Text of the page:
Top Fifty Films of the 90s — Number Fourteen

#14 — The Sweet Hereafter (Atom Egoyan, 1997)
I tend to be hard on films that present narratives with fractured chronologies, but that’s only because I’ve seen the technique done perfectly, exactly right. Atom Egoyan’s The Sweet Hereafter is based upon a novel written by Russell Banks. The story deals with the aftermath of a school bus crash in a small town that resulted in the death of most of the children aboard. The residents of the insular Canadian burg are understandably devastated, shell-shocked as they try to proceed with the eternal echo of lives lost far too young hanging in the frigid air. Their agony is stirred further by the arrival of a lawyer trying to persuade them that a class-action lawsuit will be the best salve for their emotional wounds.

Egoyan presents this somberly and with delicate care. More notably, he jumbles the timeframe of the story, presenting scenes out of order. He doesn’t do this with some sort of framing sequence or slow dissolves to flashbacks, nothing intended to allow viewers to get their bearings. Shifts happen without warning, without the signals developed and agreed upon over decades of narrative filmmaking. The way Egoyan assembles his story can even seem arbitrary at times, as if the film’s primary goal is to capture the disorientating nature of overwhelming grief. Confusion coexists with the sensation of emotions that can swerve in any direction at any time, in much the same way that a person in deep mourning can’t pull their own wracked soul, mind and heart into proper working order even though the cause of the dismay can be easily pinpointed. They sit numbly waiting for it to pass, and Egoyan’s expert disordering of the tale conveys their pained view of a world out of sorts. It is a film built by feel. One thing may lead to another and then to another, but maybe that doesn’t necessitate telling the story that way. Maybe some greater, graver truths can be found by playing fast and loose with the when of it all.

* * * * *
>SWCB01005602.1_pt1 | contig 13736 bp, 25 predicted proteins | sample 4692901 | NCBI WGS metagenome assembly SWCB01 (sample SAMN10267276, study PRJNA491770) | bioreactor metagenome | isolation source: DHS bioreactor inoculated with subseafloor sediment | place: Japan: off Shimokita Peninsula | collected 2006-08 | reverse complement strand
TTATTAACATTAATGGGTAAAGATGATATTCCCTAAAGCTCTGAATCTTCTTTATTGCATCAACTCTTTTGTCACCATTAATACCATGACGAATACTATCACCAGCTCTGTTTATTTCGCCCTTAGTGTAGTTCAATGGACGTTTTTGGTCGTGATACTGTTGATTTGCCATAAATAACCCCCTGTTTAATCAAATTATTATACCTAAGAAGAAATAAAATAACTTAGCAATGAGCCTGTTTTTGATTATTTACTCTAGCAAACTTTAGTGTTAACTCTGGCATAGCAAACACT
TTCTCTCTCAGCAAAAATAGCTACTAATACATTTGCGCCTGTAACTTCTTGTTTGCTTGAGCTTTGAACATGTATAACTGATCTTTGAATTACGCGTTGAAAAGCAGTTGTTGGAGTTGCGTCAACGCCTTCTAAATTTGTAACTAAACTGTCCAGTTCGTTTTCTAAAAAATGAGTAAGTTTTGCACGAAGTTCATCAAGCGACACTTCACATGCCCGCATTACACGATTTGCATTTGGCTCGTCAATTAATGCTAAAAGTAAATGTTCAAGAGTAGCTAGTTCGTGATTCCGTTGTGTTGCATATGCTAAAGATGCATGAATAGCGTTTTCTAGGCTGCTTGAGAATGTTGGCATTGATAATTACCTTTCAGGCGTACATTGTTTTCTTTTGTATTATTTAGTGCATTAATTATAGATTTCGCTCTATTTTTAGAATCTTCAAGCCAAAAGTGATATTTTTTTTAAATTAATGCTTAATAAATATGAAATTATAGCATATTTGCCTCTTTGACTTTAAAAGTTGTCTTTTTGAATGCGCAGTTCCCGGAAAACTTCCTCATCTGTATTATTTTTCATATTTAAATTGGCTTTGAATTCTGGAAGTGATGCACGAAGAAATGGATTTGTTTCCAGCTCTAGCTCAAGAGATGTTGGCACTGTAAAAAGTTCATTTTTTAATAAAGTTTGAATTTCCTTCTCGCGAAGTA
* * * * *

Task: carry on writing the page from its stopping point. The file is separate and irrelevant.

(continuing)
This purposefulness is the most significant reason that Egoyan’s film succeeds while most of the Rubik’s narratives that followed in subsequent years came across as if they were trying to graft importance onto their wan, hackneyed storylines. The Sweet Hereafter also benefits from the attention Egoyan gives to the characters, particularly the lawyer. As played by Ian Holm, he is a man adrift in his own way, dealing with his damaged daughter in a relationship that rests uneasily on a fault line. He has lost his child just as surely as the sorrowful people he is soliciting as clients, and, like them, he can be staggered by the thought of it at any moment. Holm’s performance is masterful, an example of building something monumental out of the quietest moments, like the flickers in his eyes or a hint of troubled hesitancy in a conversation. He carries the weight of a whole battered life upon him, moving slowly, carefully with the knowledge that it’s not just the ice underfoot that’s treacherous. All of existence, even the parts of it that seem the safest, is a dangerous, daunting place that can leave a person gasping for air, tragically unable to make sense of everything before them.

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